Predicting soil properties from the Australian soil visible-near infrared spectroscopic database

A - Papers appearing in refereed journals

Viscara Rossel, R. A. and Webster, R. 2012. Predicting soil properties from the Australian soil visible-near infrared spectroscopic database. European Journal of Soil Science. 63 (6), pp. 848-860.

AuthorsViscara Rossel, R. A. and Webster, R.

There are reflectance spectra in the visible and near infrared wavelengths from some 20 000 archived samples of soil in Australia. Their particular forms depend on absorbances at specific wavelengths characteristic of components in the soil such as water, iron oxides, clay minerals and carbon compounds, and so one might expect to be able to predict soil properties from the spectra. We tested a tree-based technique for the prediction of 24 soil properties. A tree is first constructed by the definition of rules that separate the data into fairly homogeneous groups for any given property on both the absorptions at specified wavelengths and other, categoric, variables. Then within each group the property is predicted from the absorptions at those wavelengths by ordinary least-squares regression. The spectroscopic predictions of the soil properties were compared with actual values in a subset of sample data separated from the whole data for validation. The criteria of success that we used were the root mean squared error (RMSE) to measure the inaccuracy of our predictions, the mean error (ME) to measure their bias and the standard deviation of the error (SDE) to measure their imprecision. We also used the ratio of performance to deviation (RPD), which is the ratio of the standard deviation of the observed values to the RMSE of the predictions; the larger it is the better does the technique perform. We found good predictions (RPD>2) for clay and total sand content, for total organic carbon and total nitrogen, pH, cation exchange capacity, and exchangeable calcium, magnesium and sodium. Several other properties were moderately well predicted (1.5 <= RPD < 2); they included air-dry water content, volumetric water content at field capacity and wilting point, bulk density, the contents of silt, fine sand and coarse sand, total and exchangeable potassium, total phosphorus and extractable iron. Properties that were poorly predicted (RPD < 1.5) include the carbon-to-nitrogen ratio, available phosphorus and exchangeable acidity. We conclude that even though the predictions are less accurate than direct measurements, the spectra are cheap yet valuable sources of information for predicting values of individual soil properties when large numbers of analyses are needed, for example, for soil mapping.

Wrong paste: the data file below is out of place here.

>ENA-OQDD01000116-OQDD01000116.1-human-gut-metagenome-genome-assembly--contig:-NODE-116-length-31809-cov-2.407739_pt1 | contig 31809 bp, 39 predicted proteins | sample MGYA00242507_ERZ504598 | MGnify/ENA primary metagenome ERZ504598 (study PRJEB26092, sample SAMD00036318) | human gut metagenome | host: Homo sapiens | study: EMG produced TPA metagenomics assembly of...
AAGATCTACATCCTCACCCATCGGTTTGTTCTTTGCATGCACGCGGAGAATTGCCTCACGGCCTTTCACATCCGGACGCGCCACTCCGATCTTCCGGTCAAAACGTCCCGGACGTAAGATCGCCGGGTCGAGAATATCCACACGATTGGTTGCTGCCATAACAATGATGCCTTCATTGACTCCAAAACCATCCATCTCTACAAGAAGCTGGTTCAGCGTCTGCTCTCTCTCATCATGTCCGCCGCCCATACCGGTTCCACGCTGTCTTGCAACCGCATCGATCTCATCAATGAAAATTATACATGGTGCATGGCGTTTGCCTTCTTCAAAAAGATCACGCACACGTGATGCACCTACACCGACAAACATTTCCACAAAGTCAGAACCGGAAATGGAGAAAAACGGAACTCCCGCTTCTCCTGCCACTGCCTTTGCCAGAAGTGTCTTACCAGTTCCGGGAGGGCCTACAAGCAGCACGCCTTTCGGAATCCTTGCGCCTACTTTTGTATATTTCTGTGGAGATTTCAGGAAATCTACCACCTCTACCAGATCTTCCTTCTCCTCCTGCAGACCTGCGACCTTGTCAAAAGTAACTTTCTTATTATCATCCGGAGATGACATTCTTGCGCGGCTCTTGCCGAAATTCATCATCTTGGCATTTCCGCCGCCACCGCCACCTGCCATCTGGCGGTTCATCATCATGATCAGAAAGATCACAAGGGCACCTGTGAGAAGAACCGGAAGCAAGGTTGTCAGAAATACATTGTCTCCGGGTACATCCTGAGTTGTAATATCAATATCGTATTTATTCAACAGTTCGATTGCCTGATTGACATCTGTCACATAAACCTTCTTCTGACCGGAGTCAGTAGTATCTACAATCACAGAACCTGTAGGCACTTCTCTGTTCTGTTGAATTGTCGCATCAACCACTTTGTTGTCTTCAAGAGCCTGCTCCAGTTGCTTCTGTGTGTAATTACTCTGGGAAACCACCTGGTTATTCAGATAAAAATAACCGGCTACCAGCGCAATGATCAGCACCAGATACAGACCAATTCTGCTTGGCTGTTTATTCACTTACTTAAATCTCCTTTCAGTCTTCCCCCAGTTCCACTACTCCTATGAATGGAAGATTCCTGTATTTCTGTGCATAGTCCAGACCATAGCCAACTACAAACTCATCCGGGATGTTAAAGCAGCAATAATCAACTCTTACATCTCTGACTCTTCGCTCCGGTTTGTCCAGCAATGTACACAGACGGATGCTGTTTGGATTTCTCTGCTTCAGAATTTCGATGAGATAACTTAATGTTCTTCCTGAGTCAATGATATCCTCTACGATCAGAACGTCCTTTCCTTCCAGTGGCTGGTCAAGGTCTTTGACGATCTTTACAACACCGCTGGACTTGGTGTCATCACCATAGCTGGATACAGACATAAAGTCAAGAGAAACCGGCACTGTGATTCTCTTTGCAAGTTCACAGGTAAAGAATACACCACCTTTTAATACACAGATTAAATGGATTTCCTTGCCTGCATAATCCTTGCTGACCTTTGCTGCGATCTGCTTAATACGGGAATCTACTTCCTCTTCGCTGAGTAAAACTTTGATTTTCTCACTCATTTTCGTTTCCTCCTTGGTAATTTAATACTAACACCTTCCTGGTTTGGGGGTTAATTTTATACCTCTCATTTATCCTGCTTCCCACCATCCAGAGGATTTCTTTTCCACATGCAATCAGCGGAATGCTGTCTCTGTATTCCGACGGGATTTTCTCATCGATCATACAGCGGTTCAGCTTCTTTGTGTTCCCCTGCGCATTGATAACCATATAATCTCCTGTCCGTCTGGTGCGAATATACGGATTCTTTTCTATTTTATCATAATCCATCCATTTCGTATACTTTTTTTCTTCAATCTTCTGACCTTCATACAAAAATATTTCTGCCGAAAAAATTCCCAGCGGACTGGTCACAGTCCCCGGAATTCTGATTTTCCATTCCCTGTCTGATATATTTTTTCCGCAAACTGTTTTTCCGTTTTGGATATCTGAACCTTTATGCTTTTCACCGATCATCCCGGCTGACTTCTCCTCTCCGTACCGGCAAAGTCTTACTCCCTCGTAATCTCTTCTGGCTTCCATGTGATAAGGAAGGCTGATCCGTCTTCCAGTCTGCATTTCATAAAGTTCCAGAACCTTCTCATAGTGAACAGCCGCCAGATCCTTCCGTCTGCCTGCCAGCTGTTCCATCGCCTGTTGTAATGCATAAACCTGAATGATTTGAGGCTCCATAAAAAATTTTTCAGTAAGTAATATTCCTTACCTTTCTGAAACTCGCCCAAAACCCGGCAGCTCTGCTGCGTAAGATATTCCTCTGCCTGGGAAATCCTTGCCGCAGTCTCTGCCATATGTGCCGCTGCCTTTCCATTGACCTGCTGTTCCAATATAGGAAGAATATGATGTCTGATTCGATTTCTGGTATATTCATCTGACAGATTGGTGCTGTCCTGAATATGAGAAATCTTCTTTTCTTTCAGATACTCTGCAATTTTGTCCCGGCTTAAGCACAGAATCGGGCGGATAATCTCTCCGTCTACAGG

KeywordsSoil Science
Year of Publication2012
JournalEuropean Journal of Soil Science
Journal citation63 (6), pp. 848-860
Digital Object Identifier (DOI)doi:10.1111/j.1365-2389.2012.01495.x
Open accessPublished as non-open access
Funder project or codeMCB

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